Scheinkman photo 2.jpgFrom the “You Can’t Make This Stuff Up” Department:

During the course of this Westchester County divorce action, Elizabeth Perry “engaged in inappropriate litigation behavior.” She refused to comply with court orders to produce documents or to submit to an examination before trial, she secreted assets (including millions of dollars of cash assets), and she apparently illicitly acquired documents and computer files belonging to her husband, Jeffrey.

The July 17, 2012 decision of Supreme Court Justice Alan D. Scheinkman (pictured) in Perry v. Perry, resolved a motion prompted by the wife’s alleged transmission to the husband of an unsigned, haphazardly redacted and truncated letter from an undisclosed attorney writing to “confirm” an understanding with the wife and which recommended the filing of a civil RICO action against the husband in the United States District Court.  The document suggested that the litigation would be based on the husband’s failure to fully disclose his income and assets on his Statement of Net Worth.

Mr. Perry alleged that at the outset of the case, his wife’s first of 11 attorneys in this 19-month pending action made similar allegations. Although the husband attested to having provided tens of thousands of pages of documents, the wife refused to provide any.

It was also alleged that the wife had intercepted some nine boxes of files intended for the husband and hid them. Ms. Perry apparently orchestrated the hacking of her husband’s computer, including privileged matter. Mr. Perry alleged that in order to circumvent a restraint imposed by the Court, his wife put the housekeeper in a disguise and directed her to take a taxi to a storage unit in order to remove a suitcase full of jewelry. It was also claimed that Ms. Perry emptied a money market account of $5 million and removed valuable furniture, artwork and mirrors from the marital residence. Further, recent bank information indicated that of the approximately $11.5 million held in a particular Chase account of the wife in April 2012, there is only just over $1 million left.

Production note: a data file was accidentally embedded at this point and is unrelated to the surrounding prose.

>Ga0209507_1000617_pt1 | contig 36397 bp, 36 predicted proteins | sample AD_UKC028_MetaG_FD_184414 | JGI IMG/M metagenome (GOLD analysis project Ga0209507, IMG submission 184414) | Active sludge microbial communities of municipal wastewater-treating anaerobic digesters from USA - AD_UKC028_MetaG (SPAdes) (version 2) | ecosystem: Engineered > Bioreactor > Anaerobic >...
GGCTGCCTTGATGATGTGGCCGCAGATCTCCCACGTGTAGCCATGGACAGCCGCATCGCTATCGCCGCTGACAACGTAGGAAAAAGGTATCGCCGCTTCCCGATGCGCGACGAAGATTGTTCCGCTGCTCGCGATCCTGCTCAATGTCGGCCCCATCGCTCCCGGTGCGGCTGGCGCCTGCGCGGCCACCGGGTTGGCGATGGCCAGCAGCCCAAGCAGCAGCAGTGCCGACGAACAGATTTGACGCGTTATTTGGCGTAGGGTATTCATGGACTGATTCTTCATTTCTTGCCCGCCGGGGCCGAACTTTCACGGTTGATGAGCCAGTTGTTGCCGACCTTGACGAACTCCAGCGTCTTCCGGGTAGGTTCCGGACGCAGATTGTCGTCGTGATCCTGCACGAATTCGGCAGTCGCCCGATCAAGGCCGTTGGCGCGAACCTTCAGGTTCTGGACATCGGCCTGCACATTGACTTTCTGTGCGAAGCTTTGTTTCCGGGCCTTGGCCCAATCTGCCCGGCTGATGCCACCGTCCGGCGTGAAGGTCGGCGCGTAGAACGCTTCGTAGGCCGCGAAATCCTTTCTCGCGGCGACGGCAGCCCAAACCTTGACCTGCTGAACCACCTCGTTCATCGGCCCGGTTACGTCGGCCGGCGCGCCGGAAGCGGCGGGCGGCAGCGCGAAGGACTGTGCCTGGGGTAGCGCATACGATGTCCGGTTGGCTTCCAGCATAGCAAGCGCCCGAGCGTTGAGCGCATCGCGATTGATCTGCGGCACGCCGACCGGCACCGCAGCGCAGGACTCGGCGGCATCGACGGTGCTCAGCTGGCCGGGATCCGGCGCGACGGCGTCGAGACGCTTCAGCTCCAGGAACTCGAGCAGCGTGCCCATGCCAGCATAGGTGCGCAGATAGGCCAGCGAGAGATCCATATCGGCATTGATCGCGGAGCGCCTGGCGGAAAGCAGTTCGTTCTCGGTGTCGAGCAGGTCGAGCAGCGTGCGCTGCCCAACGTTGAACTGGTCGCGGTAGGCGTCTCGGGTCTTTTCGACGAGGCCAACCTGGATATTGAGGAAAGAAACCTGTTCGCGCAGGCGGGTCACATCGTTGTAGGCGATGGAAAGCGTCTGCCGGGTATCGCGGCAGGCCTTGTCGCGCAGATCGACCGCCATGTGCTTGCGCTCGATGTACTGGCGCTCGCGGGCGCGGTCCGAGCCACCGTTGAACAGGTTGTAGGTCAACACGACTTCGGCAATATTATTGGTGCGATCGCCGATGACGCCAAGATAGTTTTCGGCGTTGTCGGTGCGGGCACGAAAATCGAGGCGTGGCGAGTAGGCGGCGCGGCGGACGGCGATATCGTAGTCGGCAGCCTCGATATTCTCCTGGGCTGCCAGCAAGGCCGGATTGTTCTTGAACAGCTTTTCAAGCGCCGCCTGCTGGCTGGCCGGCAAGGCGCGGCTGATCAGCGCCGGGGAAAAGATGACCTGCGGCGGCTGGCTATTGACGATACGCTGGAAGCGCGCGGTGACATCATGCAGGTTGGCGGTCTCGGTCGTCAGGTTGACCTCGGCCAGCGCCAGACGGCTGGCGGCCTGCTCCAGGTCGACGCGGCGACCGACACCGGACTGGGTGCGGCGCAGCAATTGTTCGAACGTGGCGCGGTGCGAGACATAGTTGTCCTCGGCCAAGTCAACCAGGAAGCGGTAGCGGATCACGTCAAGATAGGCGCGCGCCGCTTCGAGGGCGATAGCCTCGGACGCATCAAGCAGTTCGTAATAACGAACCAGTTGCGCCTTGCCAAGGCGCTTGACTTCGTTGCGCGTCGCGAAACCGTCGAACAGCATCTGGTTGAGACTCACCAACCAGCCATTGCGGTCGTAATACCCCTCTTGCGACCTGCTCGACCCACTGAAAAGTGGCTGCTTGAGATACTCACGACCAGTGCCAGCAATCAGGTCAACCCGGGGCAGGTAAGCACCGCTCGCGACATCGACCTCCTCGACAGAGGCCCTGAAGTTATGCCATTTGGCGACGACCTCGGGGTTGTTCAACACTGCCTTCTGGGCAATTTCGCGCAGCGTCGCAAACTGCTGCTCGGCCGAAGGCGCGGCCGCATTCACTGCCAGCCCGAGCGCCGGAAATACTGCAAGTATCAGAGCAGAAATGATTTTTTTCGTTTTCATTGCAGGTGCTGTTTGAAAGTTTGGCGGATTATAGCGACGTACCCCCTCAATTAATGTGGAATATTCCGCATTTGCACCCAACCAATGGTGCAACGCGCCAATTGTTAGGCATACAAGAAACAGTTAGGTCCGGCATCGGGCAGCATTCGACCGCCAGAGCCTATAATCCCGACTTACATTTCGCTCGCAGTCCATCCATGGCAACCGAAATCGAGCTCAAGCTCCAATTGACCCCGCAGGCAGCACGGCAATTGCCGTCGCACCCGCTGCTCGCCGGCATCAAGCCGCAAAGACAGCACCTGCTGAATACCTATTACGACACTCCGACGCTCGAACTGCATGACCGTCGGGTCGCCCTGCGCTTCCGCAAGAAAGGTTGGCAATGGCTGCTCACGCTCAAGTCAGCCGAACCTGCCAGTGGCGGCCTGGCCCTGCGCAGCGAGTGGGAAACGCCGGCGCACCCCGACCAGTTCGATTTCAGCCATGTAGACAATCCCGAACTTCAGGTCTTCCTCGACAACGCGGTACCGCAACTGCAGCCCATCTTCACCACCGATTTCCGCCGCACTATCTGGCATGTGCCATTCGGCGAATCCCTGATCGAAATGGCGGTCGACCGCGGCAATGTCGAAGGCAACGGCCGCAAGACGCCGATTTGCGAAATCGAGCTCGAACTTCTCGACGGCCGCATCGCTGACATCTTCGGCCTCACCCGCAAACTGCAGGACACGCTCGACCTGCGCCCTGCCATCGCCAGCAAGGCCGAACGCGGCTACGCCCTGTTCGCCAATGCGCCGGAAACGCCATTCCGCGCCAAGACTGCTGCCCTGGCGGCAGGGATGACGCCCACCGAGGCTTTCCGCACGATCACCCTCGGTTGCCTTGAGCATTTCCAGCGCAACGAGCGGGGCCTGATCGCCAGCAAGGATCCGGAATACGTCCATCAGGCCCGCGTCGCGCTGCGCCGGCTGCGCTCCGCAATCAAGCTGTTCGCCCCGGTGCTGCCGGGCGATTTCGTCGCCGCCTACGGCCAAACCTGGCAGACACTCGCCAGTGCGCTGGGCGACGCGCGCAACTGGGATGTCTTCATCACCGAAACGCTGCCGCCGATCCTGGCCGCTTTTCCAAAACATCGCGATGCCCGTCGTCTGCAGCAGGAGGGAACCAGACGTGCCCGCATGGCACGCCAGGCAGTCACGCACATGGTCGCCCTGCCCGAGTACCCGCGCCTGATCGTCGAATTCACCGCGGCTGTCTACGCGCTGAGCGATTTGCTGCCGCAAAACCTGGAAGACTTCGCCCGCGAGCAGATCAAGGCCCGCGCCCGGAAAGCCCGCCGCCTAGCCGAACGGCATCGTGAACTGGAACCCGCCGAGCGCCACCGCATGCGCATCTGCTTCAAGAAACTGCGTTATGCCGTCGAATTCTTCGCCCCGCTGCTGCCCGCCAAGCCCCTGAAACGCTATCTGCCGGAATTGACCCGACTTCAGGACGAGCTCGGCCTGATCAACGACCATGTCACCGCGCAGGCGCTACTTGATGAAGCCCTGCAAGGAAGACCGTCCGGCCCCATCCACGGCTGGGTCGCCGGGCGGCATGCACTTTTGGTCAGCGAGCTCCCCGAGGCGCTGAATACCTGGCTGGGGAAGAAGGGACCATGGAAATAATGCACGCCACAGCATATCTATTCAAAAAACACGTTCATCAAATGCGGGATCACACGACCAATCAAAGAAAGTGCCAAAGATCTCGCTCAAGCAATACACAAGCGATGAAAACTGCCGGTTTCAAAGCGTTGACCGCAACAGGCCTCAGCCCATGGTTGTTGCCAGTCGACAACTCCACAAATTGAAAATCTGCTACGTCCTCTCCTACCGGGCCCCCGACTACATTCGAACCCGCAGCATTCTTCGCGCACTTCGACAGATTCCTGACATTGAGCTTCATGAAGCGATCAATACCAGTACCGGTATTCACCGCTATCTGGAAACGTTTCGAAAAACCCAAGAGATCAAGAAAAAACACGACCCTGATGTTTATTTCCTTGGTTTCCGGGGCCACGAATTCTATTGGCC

On non-financial matters, the wife attempted to involve the police and commenced a now-dismissed family offense proceeding when her husband technically violated a driveway-pickup order when he entered the former marital residence in Scarsdale in order to convince his daughter to go with him on a planned vacation trip to Australia. As it happened, his wife’s absence from the home was also likely a violation of that portion of the order that required her to be inside the residence. While Ms. Perry’s effort to involve the police was not wholly successful (she did get Homeland Security officials to detain Mr. Perry and the children briefly upon return to this country), she obtained an ex parte Family Court temporary order of protection, which she used to derail the husband’s access to the children for a time.

Mr Perry also believed it was his wife, after Justice Scheinkman previously directed that Mr. Perry have custody of the children, who anonymously complained to Child Protective Services that the children were being held against their will at Mr. Perry’s residence. This claim was investigated and found to be unfounded.

Continue Reading Divorce Court Will Not Enjoin Wife From Commencing Federal RICO Action Against Husband

Islam symbol.jpgIt seems that every decision after trial rendered by Kings County Supreme Court Justice Jeffrey S. Sunshine is a divorce law treatise. His July 4, 2012 decision in Mojdeh M. v. Jamshid A. is no exception.

In addition to issues of property division, spousal maintenance for the husband, child support, and insurance, Justice Sunshine also considered the husband’s refusal to provide his wife with an Islamic divorce.

The parties were born in Iran and married in the Islamic faith. After 11 years of marriage, with one child, the wife commenced this action for divorce in 2007. In 2008, the wife was granted a divorce on the grounds of constructive abandonment after a grounds trial.